Complying with Department of Labor (DOL) requirements for financial transparency doesn’t portend the return of slavery in this country after all. On January 8, following a nearly two-year holdout, Robert and David Taylor, respectively the president and treasurer of Transport Workers Union Local 700, representing parking garage attendants in Philadelphia, agreed in federal court to disclose their union’s revenues and expenditures. The consent decree stated that the union would be “permanently enjoined and restrained” from further failure to file its required annual LM-3 disclosure form. Local 700 had not filed reports for the years 2002-05. And this was no act of forgetfulness.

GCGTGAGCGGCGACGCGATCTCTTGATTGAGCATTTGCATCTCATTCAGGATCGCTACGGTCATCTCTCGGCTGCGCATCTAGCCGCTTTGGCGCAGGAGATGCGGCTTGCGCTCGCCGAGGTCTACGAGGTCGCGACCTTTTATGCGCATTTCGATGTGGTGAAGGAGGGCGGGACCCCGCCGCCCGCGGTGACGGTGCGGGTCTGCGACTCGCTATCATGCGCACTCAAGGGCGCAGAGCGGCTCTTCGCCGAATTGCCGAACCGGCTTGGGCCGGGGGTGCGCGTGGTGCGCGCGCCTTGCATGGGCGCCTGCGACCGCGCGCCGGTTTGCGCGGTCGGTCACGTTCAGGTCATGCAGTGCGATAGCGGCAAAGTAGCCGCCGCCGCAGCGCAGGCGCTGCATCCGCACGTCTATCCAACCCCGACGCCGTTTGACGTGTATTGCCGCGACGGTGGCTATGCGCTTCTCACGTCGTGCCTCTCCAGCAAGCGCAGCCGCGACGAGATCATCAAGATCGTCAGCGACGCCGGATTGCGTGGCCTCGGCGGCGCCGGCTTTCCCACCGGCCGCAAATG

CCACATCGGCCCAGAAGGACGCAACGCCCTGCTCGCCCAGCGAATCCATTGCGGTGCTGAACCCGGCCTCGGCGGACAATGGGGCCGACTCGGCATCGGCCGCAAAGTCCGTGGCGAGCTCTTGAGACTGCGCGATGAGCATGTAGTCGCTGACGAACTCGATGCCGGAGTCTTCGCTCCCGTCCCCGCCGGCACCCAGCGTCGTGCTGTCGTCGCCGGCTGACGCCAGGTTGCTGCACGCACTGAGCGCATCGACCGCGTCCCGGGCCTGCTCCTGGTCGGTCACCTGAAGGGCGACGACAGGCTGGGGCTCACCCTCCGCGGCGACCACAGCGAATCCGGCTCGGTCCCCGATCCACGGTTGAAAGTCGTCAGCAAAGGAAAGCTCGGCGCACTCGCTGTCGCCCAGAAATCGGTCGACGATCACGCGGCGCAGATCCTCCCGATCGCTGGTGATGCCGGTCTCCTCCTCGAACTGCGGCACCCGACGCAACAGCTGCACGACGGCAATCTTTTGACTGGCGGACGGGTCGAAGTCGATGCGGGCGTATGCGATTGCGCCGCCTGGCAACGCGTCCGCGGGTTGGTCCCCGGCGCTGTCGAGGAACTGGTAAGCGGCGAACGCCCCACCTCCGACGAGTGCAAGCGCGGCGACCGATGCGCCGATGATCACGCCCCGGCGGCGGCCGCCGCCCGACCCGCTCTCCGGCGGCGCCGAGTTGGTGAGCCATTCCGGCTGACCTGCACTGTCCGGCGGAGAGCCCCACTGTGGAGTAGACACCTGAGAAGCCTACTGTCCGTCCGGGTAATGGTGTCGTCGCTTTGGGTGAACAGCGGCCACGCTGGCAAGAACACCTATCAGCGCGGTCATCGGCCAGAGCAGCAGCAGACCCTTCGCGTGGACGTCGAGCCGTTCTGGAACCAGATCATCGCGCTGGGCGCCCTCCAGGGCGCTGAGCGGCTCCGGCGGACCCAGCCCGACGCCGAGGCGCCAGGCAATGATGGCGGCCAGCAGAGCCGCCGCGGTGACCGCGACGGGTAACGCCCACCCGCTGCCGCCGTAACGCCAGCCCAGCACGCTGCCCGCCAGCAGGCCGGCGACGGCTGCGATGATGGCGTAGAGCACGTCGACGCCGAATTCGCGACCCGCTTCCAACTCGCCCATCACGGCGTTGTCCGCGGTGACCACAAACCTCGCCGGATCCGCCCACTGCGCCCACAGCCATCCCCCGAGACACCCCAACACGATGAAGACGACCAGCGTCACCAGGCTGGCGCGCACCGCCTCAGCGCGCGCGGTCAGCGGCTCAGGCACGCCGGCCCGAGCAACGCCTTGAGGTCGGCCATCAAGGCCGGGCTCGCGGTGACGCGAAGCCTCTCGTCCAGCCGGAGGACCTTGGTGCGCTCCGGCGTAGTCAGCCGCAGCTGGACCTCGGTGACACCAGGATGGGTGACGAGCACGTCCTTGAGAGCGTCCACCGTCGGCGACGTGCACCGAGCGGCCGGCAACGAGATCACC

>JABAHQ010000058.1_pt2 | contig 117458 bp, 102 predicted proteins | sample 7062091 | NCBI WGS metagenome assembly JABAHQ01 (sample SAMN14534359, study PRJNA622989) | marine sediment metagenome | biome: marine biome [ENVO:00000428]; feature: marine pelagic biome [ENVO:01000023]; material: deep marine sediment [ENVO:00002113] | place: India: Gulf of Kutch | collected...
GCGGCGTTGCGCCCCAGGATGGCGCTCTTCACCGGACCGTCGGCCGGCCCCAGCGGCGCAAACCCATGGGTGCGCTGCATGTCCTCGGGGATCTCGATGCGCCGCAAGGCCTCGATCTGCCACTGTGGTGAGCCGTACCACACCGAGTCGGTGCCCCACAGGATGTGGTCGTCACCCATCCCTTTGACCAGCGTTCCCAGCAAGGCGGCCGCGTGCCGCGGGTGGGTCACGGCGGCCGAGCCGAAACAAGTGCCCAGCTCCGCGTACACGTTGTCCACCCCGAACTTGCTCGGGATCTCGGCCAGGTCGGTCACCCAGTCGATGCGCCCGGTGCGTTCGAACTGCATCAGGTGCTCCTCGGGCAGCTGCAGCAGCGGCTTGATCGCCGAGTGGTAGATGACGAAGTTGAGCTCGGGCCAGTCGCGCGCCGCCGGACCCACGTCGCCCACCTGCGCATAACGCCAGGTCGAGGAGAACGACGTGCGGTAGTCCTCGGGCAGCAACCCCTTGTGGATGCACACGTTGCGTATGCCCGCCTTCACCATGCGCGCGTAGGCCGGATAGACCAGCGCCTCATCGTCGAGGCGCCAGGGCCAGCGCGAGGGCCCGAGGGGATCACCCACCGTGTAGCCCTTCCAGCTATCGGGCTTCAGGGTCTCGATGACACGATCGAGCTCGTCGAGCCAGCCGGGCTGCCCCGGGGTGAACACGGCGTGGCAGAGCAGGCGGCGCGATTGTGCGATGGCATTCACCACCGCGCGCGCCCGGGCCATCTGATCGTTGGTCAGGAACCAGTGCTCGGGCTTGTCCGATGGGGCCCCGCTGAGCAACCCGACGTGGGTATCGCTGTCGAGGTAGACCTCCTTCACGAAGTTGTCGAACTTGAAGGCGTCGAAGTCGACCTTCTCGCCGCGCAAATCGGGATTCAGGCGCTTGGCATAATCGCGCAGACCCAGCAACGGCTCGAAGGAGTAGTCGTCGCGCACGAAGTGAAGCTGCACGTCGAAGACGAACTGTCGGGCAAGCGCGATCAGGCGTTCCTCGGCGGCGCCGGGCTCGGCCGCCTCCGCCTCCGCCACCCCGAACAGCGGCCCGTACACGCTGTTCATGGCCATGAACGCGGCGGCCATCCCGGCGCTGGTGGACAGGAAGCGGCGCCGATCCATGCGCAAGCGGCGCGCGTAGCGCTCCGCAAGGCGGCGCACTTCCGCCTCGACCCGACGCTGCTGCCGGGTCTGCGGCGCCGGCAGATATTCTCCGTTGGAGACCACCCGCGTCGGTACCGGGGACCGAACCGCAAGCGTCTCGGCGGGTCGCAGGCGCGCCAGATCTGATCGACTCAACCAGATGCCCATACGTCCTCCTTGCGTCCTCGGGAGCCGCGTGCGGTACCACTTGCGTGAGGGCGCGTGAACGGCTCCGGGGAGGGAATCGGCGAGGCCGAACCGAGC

Union Corruption Update previously reported that the DOL on September 21 had filed a civil complaint against the union, demanding that the Taylors complete and submit all back reports. The department justifiably believed that it had run out of options. The local bosses had written a letter dated March 17, 2005 to Peter Papinchak, district director of the Labor Department’s Office of Labor-Management Standards, flatly indicating a refusal to comply. The Taylors called filing requirements “slavery,” and accused the Labor Department of “threats, duress and coercion.” Given the bizarre example recently set by Roger Toussaint, head of TWU Local 100 in New York City, such a move somehow seems appropriate. U.S. Attorney Patrick Meehan, for one, wasn’t impressed. “We cannot have rogue unions who believe they are above the law,” he said. The new agreement should put teeth into those words. (OLMS, 1/22/07; other sources).